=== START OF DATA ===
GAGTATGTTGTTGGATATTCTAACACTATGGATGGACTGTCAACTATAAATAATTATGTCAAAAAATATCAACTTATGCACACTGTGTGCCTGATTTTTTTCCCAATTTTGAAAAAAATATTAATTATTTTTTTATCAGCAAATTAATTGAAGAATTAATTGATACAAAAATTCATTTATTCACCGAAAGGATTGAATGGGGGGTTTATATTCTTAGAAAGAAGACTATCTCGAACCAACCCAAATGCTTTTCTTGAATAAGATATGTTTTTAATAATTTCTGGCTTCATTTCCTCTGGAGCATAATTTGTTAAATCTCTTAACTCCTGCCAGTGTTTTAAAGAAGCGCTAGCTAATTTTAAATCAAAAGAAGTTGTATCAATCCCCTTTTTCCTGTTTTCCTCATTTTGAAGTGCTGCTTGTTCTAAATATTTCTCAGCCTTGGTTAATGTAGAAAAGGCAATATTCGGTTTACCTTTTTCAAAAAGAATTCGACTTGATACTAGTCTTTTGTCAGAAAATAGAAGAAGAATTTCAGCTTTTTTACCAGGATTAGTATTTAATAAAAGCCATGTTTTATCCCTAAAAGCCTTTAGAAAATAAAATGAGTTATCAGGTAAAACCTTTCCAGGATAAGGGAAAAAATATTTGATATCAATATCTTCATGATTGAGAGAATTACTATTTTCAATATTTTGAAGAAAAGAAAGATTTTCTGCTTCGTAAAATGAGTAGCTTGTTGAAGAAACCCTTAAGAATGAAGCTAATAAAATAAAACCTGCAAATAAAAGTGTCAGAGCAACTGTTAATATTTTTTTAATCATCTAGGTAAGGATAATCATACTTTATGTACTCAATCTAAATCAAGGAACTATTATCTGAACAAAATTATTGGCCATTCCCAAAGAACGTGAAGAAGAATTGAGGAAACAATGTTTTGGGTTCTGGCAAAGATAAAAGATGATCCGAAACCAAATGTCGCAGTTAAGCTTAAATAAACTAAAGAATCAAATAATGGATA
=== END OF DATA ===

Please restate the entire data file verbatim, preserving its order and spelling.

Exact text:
GAGTATGTTGTTGGATATTCTAACACTATGGATGGACTGTCAACTATAAATAATTATGTCAAAAAATATCAACTTATGCACACTGTGTGCCTGATTTTTTTCCCAATTTTGAAAAAAATATTAATTATTTTTTTATCAGCAAATTAATTGAAGAATTAATTGATACAAAAATTCATTTATTCACCGAAAGGATTGAATGGGGGGTTTATATTCTTAGAAAGAAGACTATCTCGAACCAACCCAAATGCTTTTCTTGAATAAGATATGTTTTTAATAATTTCTGGCTTCATTTCCTCTGGAGCATAATTTGTTAAATCTCTTAACTCCTGCCAGTGTTTTAAAGAAGCGCTAGCTAATTTTAAATCAAAAGAAGTTGTATCAATCCCCTTTTTCCTGTTTTCCTCATTTTGAAGTGCTGCTTGTTCTAAATATTTCTCAGCCTTGGTTAATGTAGAAAAGGCAATATTCGGTTTACCTTTTTCAAAAAGAATTCGACTTGATACTAGTCTTTTGTCAGAAAATAGAAGAAGAATTTCAGCTTTTTTACCAGGATTAGTATTTAATAAAAGCCATGTTTTATCCCTAAAAGCCTTTAGAAAATAAAATGAGTTATCAGGTAAAACCTTTCCAGGATAAGGGAAAAAATATTTGATATCAATATCTTCATGATTGAGAGAATTACTATTTTCAATATTTTGAAGAAAAGAAAGATTTTCTGCTTCGTAAAATGAGTAGCTTGTTGAAGAAACCCTTAAGAATGAAGCTAATAAAATAAAACCTGCAAATAAAAGTGTCAGAGCAACTGTTAATATTTTTTTAATCATCTAGGTAAGGATAATCATACTTTATGTACTCAATCTAAATCAAGGAACTATTATCTGAACAAAATTATTGGCCATTCCCAAAGAACGTGAAGAAGAATTGAGGAAACAATGTTTTGGGTTCTGGCAAAGATAAAAGATGATCCGAAACCAAATGTCGCAGTTAAGCTTAAATAAACTAAAGAATCAAATAATGGATA